Daddy-Long-Legs by Jean Webster
Sweet and charming, if completely predictable. Don’t let that keep you from trying this book – despite the complete lack of any sort of surprise involved in the narrative, it was such a fun, comforting read. Yes, I know, I’m a committed fan of epistolary novels, but I don’t think you have to be as partial to them as I am to still appreciate this.
sequel companion novel, that follows this one chronologically (thank you Caroline for the correction on the term), Dear Enemy, which I’m excited to read. And Dear Mr. Knightley seems to be an updated version of the story. I can’t wait to get to this one too.
It’s also one that would work for precocious readers, if you’ve got younger girls whose reading ability surpasses their maturity for some of the content in contemporary YA titles.
Thanks Jessica for picking this as part of your Young Adult Book and Movie Club – I wouldn’t have read it without that prompting, and I so enjoyed it.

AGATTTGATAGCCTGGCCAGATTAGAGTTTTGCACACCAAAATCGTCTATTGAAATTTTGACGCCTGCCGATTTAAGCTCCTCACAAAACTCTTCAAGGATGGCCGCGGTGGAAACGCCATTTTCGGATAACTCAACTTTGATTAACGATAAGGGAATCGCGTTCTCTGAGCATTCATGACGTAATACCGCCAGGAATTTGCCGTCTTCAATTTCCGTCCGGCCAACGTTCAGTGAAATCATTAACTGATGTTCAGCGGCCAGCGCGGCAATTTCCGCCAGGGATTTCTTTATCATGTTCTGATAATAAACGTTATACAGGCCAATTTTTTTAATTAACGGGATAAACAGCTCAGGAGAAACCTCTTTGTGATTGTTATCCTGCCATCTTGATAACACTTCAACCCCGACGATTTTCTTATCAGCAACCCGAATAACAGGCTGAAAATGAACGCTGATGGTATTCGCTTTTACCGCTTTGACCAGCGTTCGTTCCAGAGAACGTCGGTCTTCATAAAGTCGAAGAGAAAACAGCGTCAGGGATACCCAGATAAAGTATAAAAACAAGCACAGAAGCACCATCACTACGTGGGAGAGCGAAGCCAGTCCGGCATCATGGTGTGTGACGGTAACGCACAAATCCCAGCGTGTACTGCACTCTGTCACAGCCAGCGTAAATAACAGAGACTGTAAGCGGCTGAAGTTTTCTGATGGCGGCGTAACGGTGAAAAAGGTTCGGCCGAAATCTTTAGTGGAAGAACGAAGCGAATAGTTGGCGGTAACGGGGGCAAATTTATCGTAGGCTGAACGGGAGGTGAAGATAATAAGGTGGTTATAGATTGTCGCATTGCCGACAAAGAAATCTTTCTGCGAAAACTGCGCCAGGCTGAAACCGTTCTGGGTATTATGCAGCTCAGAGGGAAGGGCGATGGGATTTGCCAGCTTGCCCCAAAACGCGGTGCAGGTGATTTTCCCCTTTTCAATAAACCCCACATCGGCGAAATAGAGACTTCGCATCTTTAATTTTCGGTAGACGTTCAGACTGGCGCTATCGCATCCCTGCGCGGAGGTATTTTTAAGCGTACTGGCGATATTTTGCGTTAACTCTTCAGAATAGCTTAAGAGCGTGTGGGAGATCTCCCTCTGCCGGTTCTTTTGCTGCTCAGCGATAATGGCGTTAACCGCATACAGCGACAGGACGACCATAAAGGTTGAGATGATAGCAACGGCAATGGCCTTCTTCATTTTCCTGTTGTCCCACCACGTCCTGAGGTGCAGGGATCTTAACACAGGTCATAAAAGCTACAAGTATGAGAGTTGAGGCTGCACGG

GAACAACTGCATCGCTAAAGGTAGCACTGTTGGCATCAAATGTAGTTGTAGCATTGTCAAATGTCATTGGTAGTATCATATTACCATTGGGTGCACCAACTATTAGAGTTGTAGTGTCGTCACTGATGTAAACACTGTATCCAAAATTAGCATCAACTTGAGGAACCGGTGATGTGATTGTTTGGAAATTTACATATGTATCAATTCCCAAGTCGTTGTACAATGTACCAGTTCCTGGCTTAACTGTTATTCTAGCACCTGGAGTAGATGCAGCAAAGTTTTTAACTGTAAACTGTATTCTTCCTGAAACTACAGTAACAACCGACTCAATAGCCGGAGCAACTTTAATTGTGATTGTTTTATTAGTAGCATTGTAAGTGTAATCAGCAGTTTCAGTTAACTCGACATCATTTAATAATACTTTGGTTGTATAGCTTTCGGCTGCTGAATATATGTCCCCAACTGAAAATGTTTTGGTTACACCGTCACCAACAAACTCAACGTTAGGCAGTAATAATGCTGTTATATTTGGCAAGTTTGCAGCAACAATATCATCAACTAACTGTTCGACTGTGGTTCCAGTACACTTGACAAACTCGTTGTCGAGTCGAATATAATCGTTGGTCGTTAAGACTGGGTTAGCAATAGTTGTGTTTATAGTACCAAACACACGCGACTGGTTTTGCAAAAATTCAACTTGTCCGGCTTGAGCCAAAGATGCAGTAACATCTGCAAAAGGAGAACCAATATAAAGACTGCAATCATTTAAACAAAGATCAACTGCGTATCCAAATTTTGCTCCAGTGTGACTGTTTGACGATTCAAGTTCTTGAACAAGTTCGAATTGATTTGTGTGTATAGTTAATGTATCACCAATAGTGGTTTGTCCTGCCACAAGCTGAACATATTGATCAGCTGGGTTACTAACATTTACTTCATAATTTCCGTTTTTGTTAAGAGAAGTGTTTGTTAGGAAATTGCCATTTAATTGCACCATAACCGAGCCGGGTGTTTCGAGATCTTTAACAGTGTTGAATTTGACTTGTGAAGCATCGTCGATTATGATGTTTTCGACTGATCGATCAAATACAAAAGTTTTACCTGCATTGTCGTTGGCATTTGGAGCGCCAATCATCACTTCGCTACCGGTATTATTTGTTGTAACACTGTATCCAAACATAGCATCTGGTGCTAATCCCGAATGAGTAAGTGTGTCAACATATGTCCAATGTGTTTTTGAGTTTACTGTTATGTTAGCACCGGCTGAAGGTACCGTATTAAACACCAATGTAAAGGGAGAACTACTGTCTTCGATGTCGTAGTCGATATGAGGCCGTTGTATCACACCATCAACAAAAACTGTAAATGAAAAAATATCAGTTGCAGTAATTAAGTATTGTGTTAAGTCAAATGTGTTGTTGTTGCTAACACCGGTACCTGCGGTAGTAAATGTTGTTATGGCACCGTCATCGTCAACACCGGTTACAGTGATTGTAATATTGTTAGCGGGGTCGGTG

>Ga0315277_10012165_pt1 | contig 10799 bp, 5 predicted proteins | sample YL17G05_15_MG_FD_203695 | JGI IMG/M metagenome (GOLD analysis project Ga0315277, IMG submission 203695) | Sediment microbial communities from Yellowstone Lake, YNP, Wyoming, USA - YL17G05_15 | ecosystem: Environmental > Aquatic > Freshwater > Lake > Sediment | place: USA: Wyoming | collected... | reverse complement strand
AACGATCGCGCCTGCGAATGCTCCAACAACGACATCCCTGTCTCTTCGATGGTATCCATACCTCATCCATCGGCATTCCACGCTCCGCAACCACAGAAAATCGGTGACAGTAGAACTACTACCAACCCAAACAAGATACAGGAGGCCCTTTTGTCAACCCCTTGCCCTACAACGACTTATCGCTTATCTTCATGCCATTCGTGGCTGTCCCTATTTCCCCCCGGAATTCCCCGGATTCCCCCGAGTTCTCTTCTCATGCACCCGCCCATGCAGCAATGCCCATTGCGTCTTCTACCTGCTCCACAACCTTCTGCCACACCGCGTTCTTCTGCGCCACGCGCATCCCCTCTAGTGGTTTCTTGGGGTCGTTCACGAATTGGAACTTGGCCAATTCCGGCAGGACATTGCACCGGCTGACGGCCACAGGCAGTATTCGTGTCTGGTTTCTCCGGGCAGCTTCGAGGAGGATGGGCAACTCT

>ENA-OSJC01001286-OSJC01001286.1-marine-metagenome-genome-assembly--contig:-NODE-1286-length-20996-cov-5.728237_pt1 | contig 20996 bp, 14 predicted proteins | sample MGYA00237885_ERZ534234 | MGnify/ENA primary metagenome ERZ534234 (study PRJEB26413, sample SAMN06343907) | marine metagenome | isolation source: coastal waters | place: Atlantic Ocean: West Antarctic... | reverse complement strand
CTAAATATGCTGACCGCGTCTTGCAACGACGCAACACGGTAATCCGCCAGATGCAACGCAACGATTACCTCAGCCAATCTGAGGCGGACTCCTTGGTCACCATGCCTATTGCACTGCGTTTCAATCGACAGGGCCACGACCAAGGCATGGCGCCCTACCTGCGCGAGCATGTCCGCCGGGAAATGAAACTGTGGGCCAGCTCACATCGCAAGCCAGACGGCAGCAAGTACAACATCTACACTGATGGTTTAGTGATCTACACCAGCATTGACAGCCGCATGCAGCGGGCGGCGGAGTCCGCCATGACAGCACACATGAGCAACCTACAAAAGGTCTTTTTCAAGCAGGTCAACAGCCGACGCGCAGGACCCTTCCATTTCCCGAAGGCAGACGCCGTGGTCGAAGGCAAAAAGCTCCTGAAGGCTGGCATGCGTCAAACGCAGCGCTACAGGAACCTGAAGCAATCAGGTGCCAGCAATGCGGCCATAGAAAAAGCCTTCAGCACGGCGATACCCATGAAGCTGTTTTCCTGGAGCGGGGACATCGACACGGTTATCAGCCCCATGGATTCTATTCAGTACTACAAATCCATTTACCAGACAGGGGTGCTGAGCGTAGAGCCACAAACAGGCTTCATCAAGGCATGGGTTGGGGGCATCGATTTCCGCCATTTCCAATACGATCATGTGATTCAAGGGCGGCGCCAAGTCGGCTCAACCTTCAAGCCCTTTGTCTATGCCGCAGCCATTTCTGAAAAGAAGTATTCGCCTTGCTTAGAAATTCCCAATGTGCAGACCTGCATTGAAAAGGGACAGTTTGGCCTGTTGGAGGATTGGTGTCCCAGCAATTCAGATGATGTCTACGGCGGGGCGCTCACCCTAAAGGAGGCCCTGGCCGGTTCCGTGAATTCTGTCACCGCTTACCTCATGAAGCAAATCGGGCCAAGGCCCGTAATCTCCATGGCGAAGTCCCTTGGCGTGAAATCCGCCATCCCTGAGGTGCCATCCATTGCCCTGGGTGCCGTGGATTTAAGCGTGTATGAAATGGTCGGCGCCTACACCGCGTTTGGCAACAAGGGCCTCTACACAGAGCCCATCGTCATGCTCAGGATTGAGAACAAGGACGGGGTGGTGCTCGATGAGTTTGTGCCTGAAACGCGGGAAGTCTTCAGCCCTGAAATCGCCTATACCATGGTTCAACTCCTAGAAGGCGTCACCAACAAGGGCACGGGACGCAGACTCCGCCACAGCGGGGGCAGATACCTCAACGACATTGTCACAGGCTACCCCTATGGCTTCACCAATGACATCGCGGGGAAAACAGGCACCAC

A heads-up: the Kindle version is only $.99, which is admittedly a great deal. But it doesn’t include the drawings that are scattered throughout the text, which is a real shame. Something to consider if you’re thinking about purchasing it.
Bright and lively Judy Abbott is an orphan who dreams of escaping the drudgery of her life at the John Grier Home. One day she receives a marvelous opportunity—a wealthy male benefactor has agreed to fund her higher education. In return, Judy must keep him informed about the ups and downs of college life. From horrendous Latin lessons to falling in love, the result is a series of letters both hilarious and poignant. Fans of L. M. Montgomery’s Anne of Green Gables and Louisa May Alcott’s Little Women will relish this American-girl-power coming-of-age story.
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